Sunday, March 27, 2016

HOMILY 3-27-16

Bellarmine University

 Melanie Prejean Sullivan, Director of Campus Ministry
Father Ronald Knott, Director of Catholic Worship



Mary of Magdala came to the tomb early in the morning, while it was still dark. Later, Simon Peter and John came to the tomb. They did not yet understand That he had to rise from the dead.

John 20:1-9 

Speaking of visiting cemeteries, in a couple of my weekly columns in The Record, I have written about my fascination with cemeteries, especially the two in my own country parish of Saint Theresa where I will be buried, the two in Calvary, Kentucky, down around Lebanon, where I used to serve, the Sisters’ cemeteries at the Motherhouses at Nazareth, Springfield and Loretto, Kentucky, as well as the abbey cemetery at St. Meinrad in Indiana. 

I am fascinated, not with death, but with those who have lived the Catholic faith and served the church, as I have done these last 72 years. It does something for me – several things for me, in fact. (1) It reminds me that life is short so I need to live well while I can. By looking death in the face, it reminds me that death is a fact of life, not only for those who have gone before me, but also for me. I feel that it is good to remind myself to live with the end in mind.  (2) It reminds me, as well, that I am part of a large family of faith, that stretches back for two thousand years around the world and over two hundreds of years here in Kentucky. (3) I am reminded of a line from the creed where we say that “we look forward to the resurrection of the dead and the life of the world to come.” We believe that life does not end with the grave, but rather that we continue to live  - that we will rise again someday, just like Christ rose from his grave that first Easter. (4) Believing in the “communion of saints,' it reminds me to pray for those who have died and it reminds me that they are praying for me as well.

The great Lutheran theologian, Dietrich Bonhoeffer, once said, “The pastor should visit the cemetery as often as he is able. This is wholesome for him personally, for his preaching, for his spiritual care and also for his theology.” Bonhoeffer was right. When I walk through these cemeteries and view the names on the gravestones, I experience a peaceful, reassuring calmness.

I recommend this practice to any of you, especially when you are depressed or down about something.  Looking death in the eye makes us realize how short and precious life is, makes us put our problems in perspective and restores our peace of mind so that we can get back to living while we can.  It reminds us that we are not alone, that we belong to a huge family of faith and that we will be remembered after we die, even by people who have never met us.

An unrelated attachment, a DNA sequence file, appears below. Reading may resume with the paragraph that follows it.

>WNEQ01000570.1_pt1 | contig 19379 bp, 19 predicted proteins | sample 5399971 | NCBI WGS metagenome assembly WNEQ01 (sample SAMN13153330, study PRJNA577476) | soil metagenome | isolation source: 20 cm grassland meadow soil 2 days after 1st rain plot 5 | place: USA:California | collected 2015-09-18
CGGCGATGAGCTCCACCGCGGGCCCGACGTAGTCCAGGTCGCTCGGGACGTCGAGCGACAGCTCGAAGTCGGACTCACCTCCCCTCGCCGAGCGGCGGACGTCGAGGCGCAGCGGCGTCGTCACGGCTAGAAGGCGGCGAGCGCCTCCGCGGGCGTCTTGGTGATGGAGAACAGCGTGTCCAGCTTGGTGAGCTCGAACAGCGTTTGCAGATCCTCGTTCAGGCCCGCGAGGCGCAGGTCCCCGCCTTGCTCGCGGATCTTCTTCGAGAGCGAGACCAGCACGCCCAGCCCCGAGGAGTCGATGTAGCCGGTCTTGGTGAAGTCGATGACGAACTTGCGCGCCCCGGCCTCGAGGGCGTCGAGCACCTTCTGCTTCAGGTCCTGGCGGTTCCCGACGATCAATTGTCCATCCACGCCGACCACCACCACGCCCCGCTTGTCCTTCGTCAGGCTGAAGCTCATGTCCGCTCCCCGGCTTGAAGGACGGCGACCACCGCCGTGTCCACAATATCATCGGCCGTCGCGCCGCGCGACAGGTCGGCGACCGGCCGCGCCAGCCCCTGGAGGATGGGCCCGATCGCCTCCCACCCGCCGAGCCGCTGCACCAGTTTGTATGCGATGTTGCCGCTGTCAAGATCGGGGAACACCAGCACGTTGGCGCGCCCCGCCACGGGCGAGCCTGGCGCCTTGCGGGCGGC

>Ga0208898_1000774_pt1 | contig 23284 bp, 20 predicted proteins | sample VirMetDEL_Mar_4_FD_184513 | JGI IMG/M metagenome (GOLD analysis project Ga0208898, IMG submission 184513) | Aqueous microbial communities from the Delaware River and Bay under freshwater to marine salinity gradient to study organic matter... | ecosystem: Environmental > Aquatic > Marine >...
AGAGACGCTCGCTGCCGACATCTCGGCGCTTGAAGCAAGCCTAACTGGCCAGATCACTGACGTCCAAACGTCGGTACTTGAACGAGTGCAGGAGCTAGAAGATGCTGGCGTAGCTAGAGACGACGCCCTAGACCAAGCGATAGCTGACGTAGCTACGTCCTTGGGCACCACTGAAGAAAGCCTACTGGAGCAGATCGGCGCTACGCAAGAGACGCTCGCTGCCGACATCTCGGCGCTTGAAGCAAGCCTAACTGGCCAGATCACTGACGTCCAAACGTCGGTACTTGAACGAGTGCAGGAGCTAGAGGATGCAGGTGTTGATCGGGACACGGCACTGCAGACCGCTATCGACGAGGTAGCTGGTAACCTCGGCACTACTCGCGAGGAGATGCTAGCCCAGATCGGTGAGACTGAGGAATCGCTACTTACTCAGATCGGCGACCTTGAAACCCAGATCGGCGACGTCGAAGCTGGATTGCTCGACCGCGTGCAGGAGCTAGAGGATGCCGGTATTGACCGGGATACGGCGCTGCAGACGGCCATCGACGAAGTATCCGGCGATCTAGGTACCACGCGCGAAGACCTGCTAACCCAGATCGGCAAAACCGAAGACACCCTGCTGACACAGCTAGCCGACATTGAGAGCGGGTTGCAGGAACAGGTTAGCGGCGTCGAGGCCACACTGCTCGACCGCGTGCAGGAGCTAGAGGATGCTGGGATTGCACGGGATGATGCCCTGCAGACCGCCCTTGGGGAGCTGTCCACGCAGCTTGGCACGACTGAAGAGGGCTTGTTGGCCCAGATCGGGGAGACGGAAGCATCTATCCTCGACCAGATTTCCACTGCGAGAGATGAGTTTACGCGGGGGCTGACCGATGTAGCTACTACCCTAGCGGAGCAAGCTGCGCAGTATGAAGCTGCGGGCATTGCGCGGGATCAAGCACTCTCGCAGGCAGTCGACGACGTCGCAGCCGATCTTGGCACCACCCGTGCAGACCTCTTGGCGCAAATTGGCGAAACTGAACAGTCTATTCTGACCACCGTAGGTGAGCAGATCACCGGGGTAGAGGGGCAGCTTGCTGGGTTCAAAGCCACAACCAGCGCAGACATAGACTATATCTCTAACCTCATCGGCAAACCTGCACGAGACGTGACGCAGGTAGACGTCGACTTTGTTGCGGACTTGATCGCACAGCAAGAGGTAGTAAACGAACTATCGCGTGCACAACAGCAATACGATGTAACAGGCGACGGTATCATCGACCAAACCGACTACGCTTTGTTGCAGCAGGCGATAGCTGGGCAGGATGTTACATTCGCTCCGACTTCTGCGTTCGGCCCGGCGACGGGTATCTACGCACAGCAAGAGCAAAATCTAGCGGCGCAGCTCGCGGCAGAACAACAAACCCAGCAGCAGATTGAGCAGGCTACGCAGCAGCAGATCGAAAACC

There are several things that stand out when we read about the disciples’ visit to the cemetery shortly after the tragic death of Jesus.  First of all, it was a woman who first brought the news about the empty tomb to the men. Obviously, no one among them was expecting a resurrection. Even those who knew Jesus, saw him die and viewed his empty tomb, were slow in coming to faith.  Seeing that the tomb was empty, Mary Magdalen immediately concluded that the body had been snatched. The youngest apostle, John, looked in but was scared to go into the tomb. The impulsive Peter, wanting to get to the bottom of things, was the first to enter the tomb. John was the first to believe, and only gradually, over several days, did the others come to believe.

If the resurrection of the body was hard to believe, even for those who were there, what about us? Are we not, also, slow in coming to faith? As Jesus said about us to the doubting apostle, Thomas, in his demand for proof, “Have you come to believe because you have seen me? Blessed are those who have not seen and have believed.”

With the Church, we believe in “the resurrection of the body.”  Saint Thomas Aquinas, the great theologian, said that without the body, the human soul is incomplete. We need our bodies to be who we are, to have memories and relationships, to express our unique personalities. Our risen bodies will not be our limited bodies, but fully realized bodies, glorified bodies. Our risen bodies might exhibit some properties of our physical body, but without its limits. Like the risen Lord, who seemed to pass through doors but was also able to be recognized, our bodies will be our bodies, only in a glorified state. Frankly, I am hoping to trade this one in for an upgraded model! Maybe a twenty year old's body with a seventy-two year old's mind! But I digress!  

If you are finding the concept of a "glorified body" hard to comprehend, don't worry about it. It really cannot be described in normal language. Frankly, I don’t spend a whole lot of time trying to logically figure all this out. I am simply comforted by the words of Saint Paul, “Eye has not seen, nor ears heard, nor has it even dawned on human beings, the great things God has in store for those who love him.”  I can live with that! 

So on this Easter morning, let us not just remember the resurrection of Jesus as a historical event, but let us remember it with our own end in mind. Let us look forward to our own resurrections - whatever that reality may look like.  All I know and believe, really, is that it is going to be wonderful.  Let us, in the meantime, remain connected to Christ as we “wait in joyful hope” for that great and glorious day.  



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